The dos and don'ts of Swiss work etiquette

Helena Bachmann
Helena Bachmann - [email protected]
The dos and don'ts of Swiss work etiquette
Some offices have strict dress codes. Image by Werner Heiber from Pixabay

If you are going to work in Switzerland (or are already employed here), you should know the rules that prevail in the office environment. Some of them are pretty much the same as elsewhere in Europe, while others differ.


A lot depends, of course, on what kind of job you have and where you work.

If, for instance, you are employed in an artistic or creative field, requirements relating to your ‘business’ attire are probably much more relaxed than, say, if you are a banker.

So ‘dos’ and ‘don’ts’ listed in this article pertain mostly to employers and businesses that have more traditional expectations.

The dos:

Be punctual

Arguably the most important ‘do’ is arriving at work on time and, better yet, early.

This shows not only respect for your employer and colleagues, but also your eagerness and commitment to your job.

In a country where trains and other public transportation run (mostly) on time, excuses such as ‘my bus didn’t arrive’ will not fly here — especially if used regularly.


Strangely enough though, being late due to encounters with farm animals is considered a reasonable excuse for tardiness.

There is some anecdotal evidence about people driving to work through the countryside and being slowed down by a herd of goats shepherded across the road.

This is considered a valid excuse for tardiness (cows may work as well) because such occurrences are common in Switzerland, whereas late buses are not.

READ ALSO: Only in Switzerland - cow taken on a train ride

Keep your nose out of other people’s business

Workplaces, especially more informal ones, can be hotbeds of gossip, where the office grapevine spews out all kinds of rumours.

It doesn’t matter whether what is being said is true or not; your best bet is not to get involved in listening to and, even more so, spreading the stories.

Psst! Keep it to yourself. Photo by Ben White on Unsplash

And this leads to another ‘do’…

Stay professional

What exactly does this mean?

The Swiss value employees who come to work just for that: to work.

Do the job you were hired to do but don’t get too close or personal with your colleagues and, even less so, with your boss.

You may want to be friendly and socialise with your co-workers, and that’s fine. But do this after work or during the weekend, but never, ever, bring your private life into the office.

This is a good advice in whatever country you work, but it is even more relevant in Switzerland, as the Swiss value privacy and reticence — qualities that foreigners often mistake for coldness and aloofness.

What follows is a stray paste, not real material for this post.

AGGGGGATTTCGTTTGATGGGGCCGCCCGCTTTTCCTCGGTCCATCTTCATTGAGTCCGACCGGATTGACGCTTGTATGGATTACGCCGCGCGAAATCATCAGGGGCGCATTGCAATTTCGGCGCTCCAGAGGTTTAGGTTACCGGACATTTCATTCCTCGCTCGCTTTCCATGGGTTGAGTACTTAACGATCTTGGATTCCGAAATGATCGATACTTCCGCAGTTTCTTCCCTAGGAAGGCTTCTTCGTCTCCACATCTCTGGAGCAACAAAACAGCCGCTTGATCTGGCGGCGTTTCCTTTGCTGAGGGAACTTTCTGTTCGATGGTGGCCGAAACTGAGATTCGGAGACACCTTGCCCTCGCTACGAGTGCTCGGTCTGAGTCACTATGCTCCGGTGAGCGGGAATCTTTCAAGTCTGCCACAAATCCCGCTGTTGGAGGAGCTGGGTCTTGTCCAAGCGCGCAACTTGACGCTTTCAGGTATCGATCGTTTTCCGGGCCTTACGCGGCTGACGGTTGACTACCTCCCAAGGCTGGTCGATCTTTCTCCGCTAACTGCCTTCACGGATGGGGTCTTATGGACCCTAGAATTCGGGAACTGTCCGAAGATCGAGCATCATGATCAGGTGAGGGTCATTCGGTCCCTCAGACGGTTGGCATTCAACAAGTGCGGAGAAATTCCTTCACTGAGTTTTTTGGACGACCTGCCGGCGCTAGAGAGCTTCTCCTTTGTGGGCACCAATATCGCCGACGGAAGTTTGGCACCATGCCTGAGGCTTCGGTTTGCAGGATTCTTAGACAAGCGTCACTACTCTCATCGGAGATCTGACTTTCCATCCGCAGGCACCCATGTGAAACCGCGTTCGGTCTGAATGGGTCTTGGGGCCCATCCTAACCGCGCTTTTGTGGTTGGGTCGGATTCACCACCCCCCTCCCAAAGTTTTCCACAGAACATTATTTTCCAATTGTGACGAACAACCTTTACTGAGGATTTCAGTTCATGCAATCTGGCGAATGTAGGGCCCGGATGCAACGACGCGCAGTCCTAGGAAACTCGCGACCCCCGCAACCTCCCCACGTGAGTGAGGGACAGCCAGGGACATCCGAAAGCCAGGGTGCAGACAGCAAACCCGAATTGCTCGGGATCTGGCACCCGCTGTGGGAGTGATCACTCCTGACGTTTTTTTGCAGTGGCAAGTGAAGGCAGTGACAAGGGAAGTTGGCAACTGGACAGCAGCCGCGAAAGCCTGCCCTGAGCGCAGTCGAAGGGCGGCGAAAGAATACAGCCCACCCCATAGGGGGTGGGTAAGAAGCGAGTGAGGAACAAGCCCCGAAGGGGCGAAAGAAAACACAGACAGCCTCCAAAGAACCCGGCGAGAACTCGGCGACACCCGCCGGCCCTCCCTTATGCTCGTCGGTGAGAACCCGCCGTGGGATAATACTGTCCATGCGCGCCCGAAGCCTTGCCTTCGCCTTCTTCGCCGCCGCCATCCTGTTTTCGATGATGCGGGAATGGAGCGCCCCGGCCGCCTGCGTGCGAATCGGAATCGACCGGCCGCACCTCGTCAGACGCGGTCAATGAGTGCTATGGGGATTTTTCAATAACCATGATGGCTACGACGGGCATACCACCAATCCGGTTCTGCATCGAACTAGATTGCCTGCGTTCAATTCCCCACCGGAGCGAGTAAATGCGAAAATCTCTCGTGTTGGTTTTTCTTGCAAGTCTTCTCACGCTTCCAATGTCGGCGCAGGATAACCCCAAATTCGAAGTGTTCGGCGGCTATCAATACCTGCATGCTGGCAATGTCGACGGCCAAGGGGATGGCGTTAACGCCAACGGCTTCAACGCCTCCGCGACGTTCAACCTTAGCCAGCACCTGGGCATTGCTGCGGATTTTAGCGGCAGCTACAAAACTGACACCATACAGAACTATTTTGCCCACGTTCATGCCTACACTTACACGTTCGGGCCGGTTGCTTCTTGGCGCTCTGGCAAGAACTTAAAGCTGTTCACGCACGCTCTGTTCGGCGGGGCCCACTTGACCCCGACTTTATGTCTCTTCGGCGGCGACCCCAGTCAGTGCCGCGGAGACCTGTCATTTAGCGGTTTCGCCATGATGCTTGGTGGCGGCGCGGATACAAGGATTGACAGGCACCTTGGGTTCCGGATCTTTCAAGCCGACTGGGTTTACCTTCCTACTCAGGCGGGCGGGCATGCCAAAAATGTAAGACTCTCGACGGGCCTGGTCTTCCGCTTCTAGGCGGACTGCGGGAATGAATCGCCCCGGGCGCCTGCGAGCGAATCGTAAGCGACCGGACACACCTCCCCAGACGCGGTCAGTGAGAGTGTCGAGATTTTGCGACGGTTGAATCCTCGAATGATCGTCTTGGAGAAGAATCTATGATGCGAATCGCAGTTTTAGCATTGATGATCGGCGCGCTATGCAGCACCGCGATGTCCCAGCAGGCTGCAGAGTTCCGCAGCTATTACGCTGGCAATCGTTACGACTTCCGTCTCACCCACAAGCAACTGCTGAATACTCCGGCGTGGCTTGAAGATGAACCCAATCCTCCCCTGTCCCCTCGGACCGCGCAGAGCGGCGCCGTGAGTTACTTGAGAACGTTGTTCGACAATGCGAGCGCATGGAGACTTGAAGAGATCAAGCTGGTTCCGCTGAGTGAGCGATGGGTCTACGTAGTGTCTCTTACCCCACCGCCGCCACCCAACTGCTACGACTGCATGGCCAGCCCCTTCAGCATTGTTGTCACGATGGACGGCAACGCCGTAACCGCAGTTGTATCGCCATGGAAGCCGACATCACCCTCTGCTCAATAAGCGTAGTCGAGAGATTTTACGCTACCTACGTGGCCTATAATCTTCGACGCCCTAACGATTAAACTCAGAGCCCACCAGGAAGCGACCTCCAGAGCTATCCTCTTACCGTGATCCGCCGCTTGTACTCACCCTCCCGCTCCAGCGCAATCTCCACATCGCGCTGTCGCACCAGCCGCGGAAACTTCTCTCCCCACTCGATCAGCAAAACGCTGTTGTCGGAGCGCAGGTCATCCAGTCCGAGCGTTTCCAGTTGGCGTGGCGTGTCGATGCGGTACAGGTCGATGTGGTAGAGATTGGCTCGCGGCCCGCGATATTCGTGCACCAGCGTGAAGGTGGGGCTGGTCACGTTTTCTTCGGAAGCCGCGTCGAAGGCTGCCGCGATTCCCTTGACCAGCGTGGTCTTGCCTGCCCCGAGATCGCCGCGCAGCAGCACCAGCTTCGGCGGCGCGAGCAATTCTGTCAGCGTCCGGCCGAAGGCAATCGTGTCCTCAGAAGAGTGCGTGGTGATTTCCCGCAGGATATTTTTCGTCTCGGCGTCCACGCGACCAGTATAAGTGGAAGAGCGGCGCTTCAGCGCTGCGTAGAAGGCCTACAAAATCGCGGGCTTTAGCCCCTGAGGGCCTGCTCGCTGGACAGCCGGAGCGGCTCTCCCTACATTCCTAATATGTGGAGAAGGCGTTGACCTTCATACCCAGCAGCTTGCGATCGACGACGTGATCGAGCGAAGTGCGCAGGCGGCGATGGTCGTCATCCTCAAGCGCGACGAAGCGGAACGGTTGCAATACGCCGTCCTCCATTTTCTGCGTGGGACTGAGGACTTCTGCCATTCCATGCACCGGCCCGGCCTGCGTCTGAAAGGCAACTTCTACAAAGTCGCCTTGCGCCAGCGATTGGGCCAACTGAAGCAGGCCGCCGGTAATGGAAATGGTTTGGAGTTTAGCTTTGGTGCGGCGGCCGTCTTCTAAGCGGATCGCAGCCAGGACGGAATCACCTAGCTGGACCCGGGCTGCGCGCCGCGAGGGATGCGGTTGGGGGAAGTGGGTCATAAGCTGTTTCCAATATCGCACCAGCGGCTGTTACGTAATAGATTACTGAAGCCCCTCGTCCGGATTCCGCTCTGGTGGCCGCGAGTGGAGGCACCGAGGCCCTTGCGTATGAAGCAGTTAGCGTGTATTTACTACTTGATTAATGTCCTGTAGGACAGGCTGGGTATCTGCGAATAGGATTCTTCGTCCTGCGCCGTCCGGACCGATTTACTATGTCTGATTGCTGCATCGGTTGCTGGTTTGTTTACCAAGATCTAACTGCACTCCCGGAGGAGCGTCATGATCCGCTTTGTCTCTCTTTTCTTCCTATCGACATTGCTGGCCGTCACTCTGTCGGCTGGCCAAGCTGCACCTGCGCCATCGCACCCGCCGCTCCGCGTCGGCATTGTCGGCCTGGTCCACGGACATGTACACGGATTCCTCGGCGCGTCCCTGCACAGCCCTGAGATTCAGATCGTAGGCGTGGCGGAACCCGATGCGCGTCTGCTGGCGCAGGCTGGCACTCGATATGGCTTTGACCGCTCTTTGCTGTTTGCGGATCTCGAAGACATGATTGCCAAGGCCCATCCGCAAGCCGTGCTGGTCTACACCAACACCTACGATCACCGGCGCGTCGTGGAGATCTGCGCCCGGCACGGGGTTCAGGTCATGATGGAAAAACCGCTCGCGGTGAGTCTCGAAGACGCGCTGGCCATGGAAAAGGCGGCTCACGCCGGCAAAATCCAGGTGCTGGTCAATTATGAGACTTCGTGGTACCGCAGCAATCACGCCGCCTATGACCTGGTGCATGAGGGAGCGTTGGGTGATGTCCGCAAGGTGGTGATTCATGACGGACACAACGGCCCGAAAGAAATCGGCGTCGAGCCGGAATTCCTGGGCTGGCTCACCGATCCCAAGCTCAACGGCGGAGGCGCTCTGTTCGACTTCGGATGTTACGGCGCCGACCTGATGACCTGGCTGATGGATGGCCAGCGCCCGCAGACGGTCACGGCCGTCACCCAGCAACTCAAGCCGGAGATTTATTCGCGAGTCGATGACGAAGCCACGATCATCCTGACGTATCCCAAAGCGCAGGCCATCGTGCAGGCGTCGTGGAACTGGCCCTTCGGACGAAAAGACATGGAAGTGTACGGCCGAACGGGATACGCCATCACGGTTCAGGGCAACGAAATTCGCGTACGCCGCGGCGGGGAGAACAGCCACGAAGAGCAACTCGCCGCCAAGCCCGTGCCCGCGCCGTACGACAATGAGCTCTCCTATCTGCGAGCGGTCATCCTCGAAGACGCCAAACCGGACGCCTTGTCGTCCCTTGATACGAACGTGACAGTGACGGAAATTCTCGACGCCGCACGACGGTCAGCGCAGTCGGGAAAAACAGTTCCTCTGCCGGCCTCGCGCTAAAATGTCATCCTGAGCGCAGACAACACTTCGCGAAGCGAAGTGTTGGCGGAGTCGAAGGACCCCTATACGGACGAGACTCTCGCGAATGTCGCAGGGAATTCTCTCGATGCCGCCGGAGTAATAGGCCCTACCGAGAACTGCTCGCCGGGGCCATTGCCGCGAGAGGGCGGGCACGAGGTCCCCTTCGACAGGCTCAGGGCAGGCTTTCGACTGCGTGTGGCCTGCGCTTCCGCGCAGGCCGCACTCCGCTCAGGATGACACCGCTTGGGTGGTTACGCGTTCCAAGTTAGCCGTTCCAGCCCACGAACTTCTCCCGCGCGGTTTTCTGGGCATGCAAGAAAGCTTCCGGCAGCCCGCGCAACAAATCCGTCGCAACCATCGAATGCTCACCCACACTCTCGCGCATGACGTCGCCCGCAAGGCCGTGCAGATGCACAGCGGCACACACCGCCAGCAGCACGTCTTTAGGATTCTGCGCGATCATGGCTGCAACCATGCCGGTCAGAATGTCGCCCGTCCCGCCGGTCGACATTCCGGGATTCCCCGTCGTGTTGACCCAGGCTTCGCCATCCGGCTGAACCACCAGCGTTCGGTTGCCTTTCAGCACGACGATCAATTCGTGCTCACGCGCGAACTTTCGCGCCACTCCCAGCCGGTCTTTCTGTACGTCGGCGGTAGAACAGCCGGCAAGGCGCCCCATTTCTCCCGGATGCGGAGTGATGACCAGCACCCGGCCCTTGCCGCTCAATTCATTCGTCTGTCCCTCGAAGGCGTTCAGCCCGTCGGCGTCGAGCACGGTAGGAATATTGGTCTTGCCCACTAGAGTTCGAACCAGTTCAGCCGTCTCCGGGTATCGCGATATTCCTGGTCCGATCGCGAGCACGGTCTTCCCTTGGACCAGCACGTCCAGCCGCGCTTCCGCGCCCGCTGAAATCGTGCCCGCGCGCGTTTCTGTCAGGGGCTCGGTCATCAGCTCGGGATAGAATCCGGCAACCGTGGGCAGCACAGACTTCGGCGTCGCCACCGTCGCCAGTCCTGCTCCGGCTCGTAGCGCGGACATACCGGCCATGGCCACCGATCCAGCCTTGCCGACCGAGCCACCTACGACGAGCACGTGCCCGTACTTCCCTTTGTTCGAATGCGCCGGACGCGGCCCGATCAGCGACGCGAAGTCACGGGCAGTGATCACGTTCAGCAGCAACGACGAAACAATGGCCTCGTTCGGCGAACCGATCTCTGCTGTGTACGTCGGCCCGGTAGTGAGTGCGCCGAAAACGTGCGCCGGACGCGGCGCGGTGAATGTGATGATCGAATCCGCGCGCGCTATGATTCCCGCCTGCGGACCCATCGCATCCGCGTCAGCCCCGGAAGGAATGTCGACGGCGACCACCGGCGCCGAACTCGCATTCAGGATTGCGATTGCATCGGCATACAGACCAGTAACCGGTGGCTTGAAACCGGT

Dress for the job

As mentioned above, you should wear the clothes appropriate for your work environment and dress codes, if there are any in place.

Wearing a suit and a tie, or an equivalent business attire if you are woman, is still a must in many workplaces, so obviously you must adopt to this requirement.

Even if your office has a ‘casual Friday’ policy in place, don’t show up dressed as a clown — unless you happen to work in a circus.

If you work in a bank, lose this outfit. Image by annca from Pixabay 

Be polite and courteous

This may sound like a no-brainer — after all, nobody expects to be rude at work — but it is especially true in Switzerland’s more conservative and formal professional circles.

Again, depending on where you work, in the post-Covid office you could again be expected to shake hands with co-workers and bosses, rather than merely bump elbows.

Unless your colleagues and boss tell you otherwise, call them Herr / Frau, Monsieur / Madame, or Signore / Signora, followed by their last name.

It is possible that colleagues in the same rank / position will be on first-name basis, but don’t automatically assume this is so.


And now the ‘don'ts'...

Don’t leave work early

Just as you shouldn’t be late, you mustn’t leave your workplace too early either.

Work ethic is a very important quality in Switzerland, and if you are sneaking out of the office before your time is up, it will not go unnoticed.

Of course, there could be situations that require you to leave early — mostly illnesses or other emergencies — and Swiss employment law allows you to do so, but you should not abuse this right.

READ MORE: EXPLAINED: What are your rights as an employee in Switzerland?

And saying to your boss “I must leave early today because the goats in my village are crossing the road at 5,” will not work either if it becomes a daily excuse.


Don’t ask others how much other people earn

Just as you shouldn’t get too chummy with your co-workers, you should not ask them about their salaries either (or divulge yours, unless you want to).

This information is considered private and personal, though admittedly in some offices it is shared freely, especially among younger employees.

Don’t be disrespectful

This goes under the same heading as ‘politeness and courtesy’.

Abstain from making comments or jokes — especially of an offensive nature — that could potentially hurt your co-workers’ feelings.

What you find funny, others may not and your attitude could spark accusations of harassment or bullying, which are taken very seriously here.

Don’t answer questions that have nothing to do with work

This is actually more a matter of your legal rights than etiquette.

Whether in the office out of it (for instance, in social situations) your employer can’t ask you questions about your personal life, medical history, sexual orientation, religion, or ethnicity.

If he or she asks, you don’t have to answer those, or any other uncomfortable queries, that are not related to your job.


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